Vt. BIPOC advocates push to lift all vaccination age restrictions
BURLINGTON, Vt. (WCAX) - The state of Vermont is making sure Black, Indigenous, and people of color are prioritized for the COVID vaccine based on data that show that population has been disproportionately impacted by the virus. Now, advocates are pushing to lift all age restrictions for that community.
The CDC says there are a number of underlying health and social inequities that put BIPOC communities at an increased risk. They face barriers in finding affordable housing, which forces them to live in crowded homes with a lack of access to reliable transportation. They tend to have less access to quality health care. And they include many essential workers who come in contact with the public on a daily basis and can’t work from home.
Due to these disparities, the Vermont Racial Justice Alliance sent a letter to Gov. Phil Scott last month, asking them to prioritize BIPOC in the vaccine rollout. This week, the Health Department opened up two BIPOC vaccination clinics, one in Burlington and the other in Brattleboro. To get a shot, you must live with someone who is 65 years old or older, or 16 years old with a high-risk condition such as pregnancy, sickle cell disease, kidney disease, or cancer.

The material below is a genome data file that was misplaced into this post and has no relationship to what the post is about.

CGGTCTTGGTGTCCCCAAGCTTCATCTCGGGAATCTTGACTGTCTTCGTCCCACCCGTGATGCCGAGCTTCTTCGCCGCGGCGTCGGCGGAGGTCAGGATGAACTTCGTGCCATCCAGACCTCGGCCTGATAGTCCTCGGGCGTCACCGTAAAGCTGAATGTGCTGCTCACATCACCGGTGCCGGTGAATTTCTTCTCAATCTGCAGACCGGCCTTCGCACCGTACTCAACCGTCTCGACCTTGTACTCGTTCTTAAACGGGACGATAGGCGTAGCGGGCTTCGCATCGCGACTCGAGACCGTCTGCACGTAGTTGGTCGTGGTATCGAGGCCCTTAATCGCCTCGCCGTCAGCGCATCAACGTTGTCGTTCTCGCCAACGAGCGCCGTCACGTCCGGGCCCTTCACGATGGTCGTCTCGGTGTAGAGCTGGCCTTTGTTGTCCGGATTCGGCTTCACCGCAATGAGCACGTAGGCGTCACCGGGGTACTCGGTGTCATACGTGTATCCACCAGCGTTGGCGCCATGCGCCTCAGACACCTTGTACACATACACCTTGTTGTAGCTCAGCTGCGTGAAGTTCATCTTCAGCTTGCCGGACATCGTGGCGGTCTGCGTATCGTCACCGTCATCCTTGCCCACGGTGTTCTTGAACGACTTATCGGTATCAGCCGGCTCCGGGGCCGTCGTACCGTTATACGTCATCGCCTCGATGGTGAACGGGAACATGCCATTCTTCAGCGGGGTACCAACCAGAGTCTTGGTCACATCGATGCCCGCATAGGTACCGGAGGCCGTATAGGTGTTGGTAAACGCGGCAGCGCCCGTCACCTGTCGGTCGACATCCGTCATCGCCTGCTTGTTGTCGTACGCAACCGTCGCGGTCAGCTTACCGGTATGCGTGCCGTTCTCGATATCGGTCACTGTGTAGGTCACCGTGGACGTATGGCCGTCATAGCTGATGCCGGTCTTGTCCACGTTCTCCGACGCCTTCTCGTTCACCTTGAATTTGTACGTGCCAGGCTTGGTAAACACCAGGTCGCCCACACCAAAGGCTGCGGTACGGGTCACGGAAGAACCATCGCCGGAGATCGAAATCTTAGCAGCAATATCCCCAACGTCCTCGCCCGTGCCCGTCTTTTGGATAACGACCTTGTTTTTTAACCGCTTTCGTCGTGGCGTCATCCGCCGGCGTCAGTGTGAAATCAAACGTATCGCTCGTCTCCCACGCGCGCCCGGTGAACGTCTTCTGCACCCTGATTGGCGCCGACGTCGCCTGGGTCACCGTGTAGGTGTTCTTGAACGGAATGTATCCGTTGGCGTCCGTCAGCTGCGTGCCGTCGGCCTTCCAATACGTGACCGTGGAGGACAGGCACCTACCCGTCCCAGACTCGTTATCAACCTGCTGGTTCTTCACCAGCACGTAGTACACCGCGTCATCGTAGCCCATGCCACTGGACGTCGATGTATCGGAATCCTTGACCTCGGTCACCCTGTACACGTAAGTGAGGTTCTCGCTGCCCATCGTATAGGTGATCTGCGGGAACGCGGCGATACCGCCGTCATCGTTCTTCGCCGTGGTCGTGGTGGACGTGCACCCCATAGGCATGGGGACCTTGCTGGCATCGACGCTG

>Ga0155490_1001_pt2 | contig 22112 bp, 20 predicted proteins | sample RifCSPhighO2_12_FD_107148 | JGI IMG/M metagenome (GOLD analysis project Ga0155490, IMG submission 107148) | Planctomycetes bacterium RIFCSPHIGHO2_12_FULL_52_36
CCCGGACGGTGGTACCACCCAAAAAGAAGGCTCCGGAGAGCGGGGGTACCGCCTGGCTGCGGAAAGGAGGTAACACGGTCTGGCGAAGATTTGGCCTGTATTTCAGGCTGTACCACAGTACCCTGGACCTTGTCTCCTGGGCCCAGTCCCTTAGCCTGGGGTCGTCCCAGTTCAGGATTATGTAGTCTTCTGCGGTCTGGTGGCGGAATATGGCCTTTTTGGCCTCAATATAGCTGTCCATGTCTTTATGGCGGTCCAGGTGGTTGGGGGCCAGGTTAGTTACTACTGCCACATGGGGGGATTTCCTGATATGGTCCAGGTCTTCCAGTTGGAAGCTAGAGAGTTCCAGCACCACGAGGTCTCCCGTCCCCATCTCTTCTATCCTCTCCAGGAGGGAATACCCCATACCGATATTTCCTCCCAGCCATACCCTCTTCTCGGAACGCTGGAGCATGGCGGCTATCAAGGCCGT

The Vermont Racial Justice Alliance is now pushing for the state to lift all criteria and let all BIPOC get the shot. “What we’re asking the governor to do is to place, as a priority, the BIPOC community, for vaccinations. Period. Lift all of the other restrictions. Let’s go ahead and get the work done that needs to happen,” said Mark Hughes, executive director of the Vermont Racial Justice Alliance.
Data also shows that while more than 25% of non-Hispanic white Vermonters have gotten at least one dose of the vaccine, only 15% of BIPOC Vermonters have. State officials said earlier this week that they plan to ramp up outreach to these communities.
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